You should be doing this as soon as you can, in fact with the help of your parents or advisors you should do this early so you have time to research and understand banking a bit more before you are thrown into the world. Don’t fret though, in its essence banking for you is going to come down to:

  1. Get a 0 fees bank account with a reputable bank. Good choices here could be Credit Unions or smaller banks which are probably going to provide a more personal customer experience.
  2. Set up a cash account and a savings account. The first is for live expenses and everyday usage and provides marginal or no interest. The Savings instead will provide a decent interest and you should plug there your savings.
  3. Set up an emergency fund. Now, this could be a portion of your savings account or some form of no-risk investment that gives you immediate access to the capital should you need it.

That’s it, this is all there is to it now go and do it.

Step 5. Get a credit card

Applying for a credit card when you reach the age requirement has its advantages and drawbacks. It allows you to start building your credit score together with a student loan, for example, but it can also initiate a bad relationship with debit.

The most important thing to remember is that a credit card is not a cash or credit account and should not be used for everyday expenses unless you are prepared to and diligent at repaying the full balance every month. If you lose track of repayments the consequences can be disastrous.

Like all tools, if you use them correctly they can work wonders for you and the opening of a line of credit can give you a lot of options with regard to your financial decisions and opportunities.

So what should you use the credit card for then?

Use the credit card to invest in assets, not in liabilities. No point in using someone else’s money to purchase things you can’t really afford, consequently use it for things that are necessary to your long term betterment and that will likely increase your chances of improving your financial situation. Buying a transportation device, for example, is essential if you need it for work and there is no other way to reach it. On the other end, it is just liability if you just use it for fun.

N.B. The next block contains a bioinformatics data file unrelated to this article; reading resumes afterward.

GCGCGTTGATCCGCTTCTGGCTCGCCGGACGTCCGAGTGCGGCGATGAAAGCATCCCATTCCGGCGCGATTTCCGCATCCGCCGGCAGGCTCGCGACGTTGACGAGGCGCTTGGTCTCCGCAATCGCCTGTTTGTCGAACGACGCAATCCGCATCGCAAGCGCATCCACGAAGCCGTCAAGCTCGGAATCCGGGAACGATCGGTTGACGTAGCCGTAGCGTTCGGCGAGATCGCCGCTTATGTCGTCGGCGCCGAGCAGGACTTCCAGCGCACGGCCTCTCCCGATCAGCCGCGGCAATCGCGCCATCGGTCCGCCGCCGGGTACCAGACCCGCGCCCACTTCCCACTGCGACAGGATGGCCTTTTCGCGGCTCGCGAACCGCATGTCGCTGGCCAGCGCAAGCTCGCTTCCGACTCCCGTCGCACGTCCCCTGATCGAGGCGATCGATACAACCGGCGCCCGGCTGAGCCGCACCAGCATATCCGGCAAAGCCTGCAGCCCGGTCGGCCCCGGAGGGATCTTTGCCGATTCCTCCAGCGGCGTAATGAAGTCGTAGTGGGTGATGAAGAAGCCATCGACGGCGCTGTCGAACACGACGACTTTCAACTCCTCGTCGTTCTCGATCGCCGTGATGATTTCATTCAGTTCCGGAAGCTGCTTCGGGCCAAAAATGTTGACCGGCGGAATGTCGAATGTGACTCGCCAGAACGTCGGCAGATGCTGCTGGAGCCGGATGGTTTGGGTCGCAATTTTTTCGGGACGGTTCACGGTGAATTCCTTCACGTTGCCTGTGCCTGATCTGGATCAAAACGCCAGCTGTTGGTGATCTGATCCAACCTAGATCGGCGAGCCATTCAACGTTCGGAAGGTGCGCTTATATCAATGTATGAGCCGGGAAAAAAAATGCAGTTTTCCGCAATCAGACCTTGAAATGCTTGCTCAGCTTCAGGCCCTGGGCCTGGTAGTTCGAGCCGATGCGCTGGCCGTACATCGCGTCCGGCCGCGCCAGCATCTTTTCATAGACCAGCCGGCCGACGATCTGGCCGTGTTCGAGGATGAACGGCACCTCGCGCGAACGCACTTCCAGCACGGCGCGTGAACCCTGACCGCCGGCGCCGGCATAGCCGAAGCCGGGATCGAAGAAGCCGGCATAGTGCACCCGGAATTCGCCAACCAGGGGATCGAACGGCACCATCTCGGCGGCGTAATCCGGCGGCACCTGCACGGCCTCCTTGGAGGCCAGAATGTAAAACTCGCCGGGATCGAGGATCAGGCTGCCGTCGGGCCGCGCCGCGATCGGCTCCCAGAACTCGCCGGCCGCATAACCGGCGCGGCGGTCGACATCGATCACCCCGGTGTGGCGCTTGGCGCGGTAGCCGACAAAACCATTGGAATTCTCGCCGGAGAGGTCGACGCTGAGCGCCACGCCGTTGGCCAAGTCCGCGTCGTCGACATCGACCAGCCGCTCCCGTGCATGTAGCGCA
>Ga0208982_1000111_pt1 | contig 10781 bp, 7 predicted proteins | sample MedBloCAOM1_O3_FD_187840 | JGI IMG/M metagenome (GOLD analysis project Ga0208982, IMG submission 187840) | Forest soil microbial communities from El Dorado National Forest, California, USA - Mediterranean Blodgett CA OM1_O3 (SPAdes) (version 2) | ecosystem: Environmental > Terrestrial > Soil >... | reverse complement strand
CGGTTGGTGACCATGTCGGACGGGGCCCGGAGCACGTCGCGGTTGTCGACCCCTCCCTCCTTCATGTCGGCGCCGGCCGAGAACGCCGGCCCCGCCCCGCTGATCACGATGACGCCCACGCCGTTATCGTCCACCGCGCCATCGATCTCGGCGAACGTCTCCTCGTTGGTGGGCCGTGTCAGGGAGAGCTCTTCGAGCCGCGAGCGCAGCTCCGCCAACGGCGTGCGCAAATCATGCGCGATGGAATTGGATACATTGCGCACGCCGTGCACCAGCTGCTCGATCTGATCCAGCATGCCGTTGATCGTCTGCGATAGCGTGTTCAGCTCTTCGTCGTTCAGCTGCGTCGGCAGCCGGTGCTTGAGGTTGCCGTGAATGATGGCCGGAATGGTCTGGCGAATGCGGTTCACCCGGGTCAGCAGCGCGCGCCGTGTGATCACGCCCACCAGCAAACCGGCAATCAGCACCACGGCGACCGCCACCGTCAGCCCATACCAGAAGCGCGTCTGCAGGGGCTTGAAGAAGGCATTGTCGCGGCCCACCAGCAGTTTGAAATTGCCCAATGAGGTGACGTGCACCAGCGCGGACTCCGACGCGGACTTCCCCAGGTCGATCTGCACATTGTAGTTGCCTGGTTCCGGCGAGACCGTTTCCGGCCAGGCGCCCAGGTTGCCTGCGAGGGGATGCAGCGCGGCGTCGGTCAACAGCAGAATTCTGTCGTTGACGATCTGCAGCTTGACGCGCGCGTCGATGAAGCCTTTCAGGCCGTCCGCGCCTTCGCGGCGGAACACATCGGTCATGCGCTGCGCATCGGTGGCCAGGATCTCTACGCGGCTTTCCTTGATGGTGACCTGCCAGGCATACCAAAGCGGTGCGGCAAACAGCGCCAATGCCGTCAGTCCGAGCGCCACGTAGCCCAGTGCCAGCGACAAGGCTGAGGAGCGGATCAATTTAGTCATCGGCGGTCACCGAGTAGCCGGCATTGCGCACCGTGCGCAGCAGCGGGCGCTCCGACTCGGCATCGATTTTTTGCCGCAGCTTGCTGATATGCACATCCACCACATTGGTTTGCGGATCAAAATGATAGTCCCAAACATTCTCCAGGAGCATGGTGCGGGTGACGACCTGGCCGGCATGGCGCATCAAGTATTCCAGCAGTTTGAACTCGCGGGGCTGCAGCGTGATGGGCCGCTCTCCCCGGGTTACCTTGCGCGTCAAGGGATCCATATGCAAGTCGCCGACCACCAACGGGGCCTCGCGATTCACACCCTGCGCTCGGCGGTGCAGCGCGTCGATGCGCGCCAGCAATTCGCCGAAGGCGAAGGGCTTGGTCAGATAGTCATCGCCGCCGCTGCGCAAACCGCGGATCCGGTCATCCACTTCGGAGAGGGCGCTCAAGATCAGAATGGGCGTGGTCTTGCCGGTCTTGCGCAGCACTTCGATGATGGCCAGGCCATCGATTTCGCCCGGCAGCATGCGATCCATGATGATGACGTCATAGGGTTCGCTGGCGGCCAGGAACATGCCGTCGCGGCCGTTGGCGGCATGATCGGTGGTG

Also using credit to further your education, mastering a life skill or starting a new business is usually a very good idea.

Set up automatic balance repayments. This is a nice trick but you can set up automatic balance repayments from your cash account to your credit card account. You need to be vigilant you have enough in your cash account when due date comes around to cover for the credit card expenses but it’s a way to not just forget about it.

Step 6. Start a business or get a side hustle going

In my humble opinion, this is a great time for you to start a small business. You have plenty of free time, not much to lose and limited personal responsibilities and starting a small business or a side hustle, it’s the best way to learn more about money.

You can offer a service or create a small product. There are so many possibilities and on this website, we have explored several already and created guides for you to follow. You could, for example, leverage Fiverr, or you could create a Skillshare class or start selling on eBay to earn extra income.

Whatever you decide to do I believe trying your hands at a money-making activity at this stage of your life is going to provide invaluable real-world experience and boost your self-confidence.

Never stop educating yourself about finance

We are at the end of this mini-course on money management for teenagers and high schoolers and if you have made it to the end, kudos to you, it means you want to take control!

If you take away anything from this Id like to be the fact you need to invest learning about money and that is going to be a rewarding life long journey. Obviously, there is so much more you can learn on MoneyBlossom but it doesn’t mean your journey should end here. Think proactively about it, take a class about this subject be it online or offline. Do whatever it takes to become well educated about money and your options managing it. You ‘ll never regret it.

Money Blossom is supported by its audience. When you purchase through links on our site, we may earn an affiliate commission.

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At money Blossom, we promise you to research deeply, work ethically and truthfully to provide you with the best financial info available online. From starting a business to saving for a big purchase you will find on money blossom free info to help you point you the right way, for free!